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Bread bulletin: Tin can roti*

Friday, April 30, 2010

Doesn't this look like one of those round bales of hay?
(*roti = Malay for bread)

Those large tins of fruit cocktail and cherries in syrup come in handy after the contents have been used. Each one holds about 550ml and is large enough to be used as a baking tin.

I remember bakeries and roti men selling cylindrical bread when I was little. The loaf was yellow and slightly sweet, but you don't get them anymore. I wonder why.

It makes sense to bake bread in tall cans, especially for food like burgers. Instead of making individual buns, slices of tin can bread already have the perfect shape for those patties. Besides, there's the novelty factor.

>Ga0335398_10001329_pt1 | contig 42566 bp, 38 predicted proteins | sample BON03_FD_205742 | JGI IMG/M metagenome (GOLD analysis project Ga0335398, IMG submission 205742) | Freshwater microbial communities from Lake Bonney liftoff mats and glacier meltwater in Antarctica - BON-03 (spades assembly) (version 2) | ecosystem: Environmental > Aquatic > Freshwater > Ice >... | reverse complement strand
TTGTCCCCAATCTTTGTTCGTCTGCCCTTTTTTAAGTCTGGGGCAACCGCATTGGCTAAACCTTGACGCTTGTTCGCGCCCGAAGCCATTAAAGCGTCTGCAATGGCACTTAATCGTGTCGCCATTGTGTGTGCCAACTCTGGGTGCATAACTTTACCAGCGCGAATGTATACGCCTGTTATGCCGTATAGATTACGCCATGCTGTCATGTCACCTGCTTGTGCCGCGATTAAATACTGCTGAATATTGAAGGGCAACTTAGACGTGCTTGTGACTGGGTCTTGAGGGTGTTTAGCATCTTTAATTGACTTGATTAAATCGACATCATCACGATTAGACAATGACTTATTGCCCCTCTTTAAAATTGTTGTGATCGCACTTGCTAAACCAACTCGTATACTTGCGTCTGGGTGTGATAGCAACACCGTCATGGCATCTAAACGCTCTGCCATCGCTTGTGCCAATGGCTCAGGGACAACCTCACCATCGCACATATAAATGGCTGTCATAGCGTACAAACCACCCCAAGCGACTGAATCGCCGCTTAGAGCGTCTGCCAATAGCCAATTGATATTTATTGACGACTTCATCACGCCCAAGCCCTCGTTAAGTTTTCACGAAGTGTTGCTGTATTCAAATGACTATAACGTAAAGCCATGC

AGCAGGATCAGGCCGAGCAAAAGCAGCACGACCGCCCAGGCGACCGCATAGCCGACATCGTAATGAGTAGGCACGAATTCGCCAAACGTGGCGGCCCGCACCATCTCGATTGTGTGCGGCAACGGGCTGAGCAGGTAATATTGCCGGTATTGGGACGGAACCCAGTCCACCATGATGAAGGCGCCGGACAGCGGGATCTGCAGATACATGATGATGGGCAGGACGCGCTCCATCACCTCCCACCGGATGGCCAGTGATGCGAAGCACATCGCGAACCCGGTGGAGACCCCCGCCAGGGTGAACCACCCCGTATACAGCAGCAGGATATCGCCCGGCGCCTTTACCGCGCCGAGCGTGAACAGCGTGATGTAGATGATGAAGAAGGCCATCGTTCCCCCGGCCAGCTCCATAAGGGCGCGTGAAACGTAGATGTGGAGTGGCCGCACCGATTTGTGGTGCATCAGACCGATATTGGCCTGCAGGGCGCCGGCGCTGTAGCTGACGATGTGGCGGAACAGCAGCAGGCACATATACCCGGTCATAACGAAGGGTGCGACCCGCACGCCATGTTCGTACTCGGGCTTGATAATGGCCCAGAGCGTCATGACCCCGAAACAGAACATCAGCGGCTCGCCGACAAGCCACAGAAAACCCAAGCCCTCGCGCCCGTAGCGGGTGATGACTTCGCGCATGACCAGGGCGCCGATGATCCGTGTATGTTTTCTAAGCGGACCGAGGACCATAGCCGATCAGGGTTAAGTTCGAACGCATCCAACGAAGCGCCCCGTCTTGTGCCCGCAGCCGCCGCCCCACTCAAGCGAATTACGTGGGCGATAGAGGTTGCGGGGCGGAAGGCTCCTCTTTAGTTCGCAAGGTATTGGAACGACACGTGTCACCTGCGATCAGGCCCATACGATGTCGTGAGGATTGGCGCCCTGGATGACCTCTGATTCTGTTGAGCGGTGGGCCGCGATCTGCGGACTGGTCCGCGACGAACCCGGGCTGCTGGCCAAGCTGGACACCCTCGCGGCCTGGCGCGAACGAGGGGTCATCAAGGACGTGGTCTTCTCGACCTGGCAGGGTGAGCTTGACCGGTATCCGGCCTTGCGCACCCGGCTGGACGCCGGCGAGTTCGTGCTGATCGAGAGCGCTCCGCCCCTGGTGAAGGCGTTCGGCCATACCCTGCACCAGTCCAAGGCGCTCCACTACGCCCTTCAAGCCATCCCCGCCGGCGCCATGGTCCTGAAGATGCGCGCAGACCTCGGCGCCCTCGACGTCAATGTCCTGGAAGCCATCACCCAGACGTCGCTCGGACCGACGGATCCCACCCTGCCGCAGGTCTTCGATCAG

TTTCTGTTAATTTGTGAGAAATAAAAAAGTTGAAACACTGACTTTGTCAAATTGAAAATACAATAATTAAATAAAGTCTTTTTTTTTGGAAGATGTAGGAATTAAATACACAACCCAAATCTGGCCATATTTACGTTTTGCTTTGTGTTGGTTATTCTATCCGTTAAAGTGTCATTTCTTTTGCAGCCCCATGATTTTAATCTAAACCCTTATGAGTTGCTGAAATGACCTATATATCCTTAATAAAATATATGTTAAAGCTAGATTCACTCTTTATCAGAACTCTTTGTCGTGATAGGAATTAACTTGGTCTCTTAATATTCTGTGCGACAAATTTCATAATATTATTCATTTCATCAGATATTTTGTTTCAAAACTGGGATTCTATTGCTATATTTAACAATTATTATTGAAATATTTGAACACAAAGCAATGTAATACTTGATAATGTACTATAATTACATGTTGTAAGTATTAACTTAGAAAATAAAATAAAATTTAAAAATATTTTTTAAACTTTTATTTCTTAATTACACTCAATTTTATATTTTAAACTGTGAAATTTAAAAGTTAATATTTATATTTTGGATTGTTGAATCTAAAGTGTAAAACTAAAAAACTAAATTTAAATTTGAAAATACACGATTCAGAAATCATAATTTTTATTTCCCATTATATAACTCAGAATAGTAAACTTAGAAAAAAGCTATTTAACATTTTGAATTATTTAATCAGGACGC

Of course, you can get special cylindrical bakeware, which is used for items like Boston Brown Bread to give it its customary round shape. Those baking tins can be opened at both ends to facilitate the removal of the bread. But if you grease the used tin cans well or use parchment paper, the bread won't stick and ruin that perfect shape.
The risen dough   
Once the dough in the tin has risen to about 2cm from the top, cover the mouth of the tin securely with a piece of greased aluminium foil before placing the tins into a hot oven to bake. The dough will rise some more during the baking but with nowhere to go, the top (which will become one end of the loaf when you're ready to cut it) will be flat.
Delightful discs for all dem delicious dollops to devour... Yipes, that deserves a 'D' for destroying the English language!
I made a dough using white and wholemeal flour, with a little rye flour thrown in for good measure, but not enough for this bread to be called a rye. For the two tins, I used a total of 2¼ cups of flour.

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